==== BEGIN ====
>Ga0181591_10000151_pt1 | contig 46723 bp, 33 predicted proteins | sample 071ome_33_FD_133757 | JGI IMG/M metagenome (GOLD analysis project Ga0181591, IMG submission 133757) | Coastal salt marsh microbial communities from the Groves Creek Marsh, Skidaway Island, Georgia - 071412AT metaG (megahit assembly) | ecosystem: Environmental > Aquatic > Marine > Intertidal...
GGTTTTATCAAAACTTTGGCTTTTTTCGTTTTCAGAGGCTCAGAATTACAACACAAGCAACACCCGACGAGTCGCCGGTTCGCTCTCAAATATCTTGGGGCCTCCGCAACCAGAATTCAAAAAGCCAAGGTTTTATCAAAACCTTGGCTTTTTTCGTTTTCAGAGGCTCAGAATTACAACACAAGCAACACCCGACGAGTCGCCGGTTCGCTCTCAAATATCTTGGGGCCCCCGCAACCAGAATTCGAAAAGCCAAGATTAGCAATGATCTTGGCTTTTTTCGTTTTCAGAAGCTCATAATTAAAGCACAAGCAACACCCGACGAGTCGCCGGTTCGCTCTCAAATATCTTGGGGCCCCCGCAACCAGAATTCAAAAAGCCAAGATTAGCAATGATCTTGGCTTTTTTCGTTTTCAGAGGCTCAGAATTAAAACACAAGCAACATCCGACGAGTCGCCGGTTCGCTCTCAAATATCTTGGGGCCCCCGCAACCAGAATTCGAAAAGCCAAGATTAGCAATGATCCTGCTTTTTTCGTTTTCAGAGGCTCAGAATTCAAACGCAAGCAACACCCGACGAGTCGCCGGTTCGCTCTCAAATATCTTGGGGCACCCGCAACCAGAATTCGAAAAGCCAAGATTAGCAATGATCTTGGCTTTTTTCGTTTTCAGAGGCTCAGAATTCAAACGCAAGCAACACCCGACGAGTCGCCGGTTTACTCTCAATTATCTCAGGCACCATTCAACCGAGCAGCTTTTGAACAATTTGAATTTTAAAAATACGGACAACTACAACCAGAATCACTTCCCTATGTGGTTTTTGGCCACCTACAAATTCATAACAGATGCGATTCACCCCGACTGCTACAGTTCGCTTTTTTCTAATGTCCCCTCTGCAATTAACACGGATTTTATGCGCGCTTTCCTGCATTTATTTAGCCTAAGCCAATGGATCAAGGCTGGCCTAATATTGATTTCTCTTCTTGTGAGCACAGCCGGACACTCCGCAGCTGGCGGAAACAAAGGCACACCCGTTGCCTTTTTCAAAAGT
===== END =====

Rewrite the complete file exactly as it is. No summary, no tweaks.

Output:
>Ga0181591_10000151_pt1 | contig 46723 bp, 33 predicted proteins | sample 071ome_33_FD_133757 | JGI IMG/M metagenome (GOLD analysis project Ga0181591, IMG submission 133757) | Coastal salt marsh microbial communities from the Groves Creek Marsh, Skidaway Island, Georgia - 071412AT metaG (megahit assembly) | ecosystem: Environmental > Aquatic > Marine > Intertidal...
GGTTTTATCAAAACTTTGGCTTTTTTCGTTTTCAGAGGCTCAGAATTACAACACAAGCAACACCCGACGAGTCGCCGGTTCGCTCTCAAATATCTTGGGGCCTCCGCAACCAGAATTCAAAAAGCCAAGGTTTTATCAAAACCTTGGCTTTTTTCGTTTTCAGAGGCTCAGAATTACAACACAAGCAACACCCGACGAGTCGCCGGTTCGCTCTCAAATATCTTGGGGCCCCCGCAACCAGAATTCGAAAAGCCAAGATTAGCAATGATCTTGGCTTTTTTCGTTTTCAGAAGCTCATAATTAAAGCACAAGCAACACCCGACGAGTCGCCGGTTCGCTCTCAAATATCTTGGGGCCCCCGCAACCAGAATTCAAAAAGCCAAGATTAGCAATGATCTTGGCTTTTTTCGTTTTCAGAGGCTCAGAATTAAAACACAAGCAACATCCGACGAGTCGCCGGTTCGCTCTCAAATATCTTGGGGCCCCCGCAACCAGAATTCGAAAAGCCAAGATTAGCAATGATCCTGCTTTTTTCGTTTTCAGAGGCTCAGAATTCAAACGCAAGCAACACCCGACGAGTCGCCGGTTCGCTCTCAAATATCTTGGGGCACCCGCAACCAGAATTCGAAAAGCCAAGATTAGCAATGATCTTGGCTTTTTTCGTTTTCAGAGGCTCAGAATTCAAACGCAAGCAACACCCGACGAGTCGCCGGTTTACTCTCAATTATCTCAGGCACCATTCAACCGAGCAGCTTTTGAACAATTTGAATTTTAAAAATACGGACAACTACAACCAGAATCACTTCCCTATGTGGTTTTTGGCCACCTACAAATTCATAACAGATGCGATTCACCCCGACTGCTACAGTTCGCTTTTTTCTAATGTCCCCTCTGCAATTAACACGGATTTTATGCGCGCTTTCCTGCATTTATTTAGCCTAAGCCAATGGATCAAGGCTGGCCTAATATTGATTTCTCTTCTTGTGAGCACAGCCGGACACTCCGCAGCTGGCGGAAACAAAGGCACACCCGTTGCCTTTTTCAAAAGT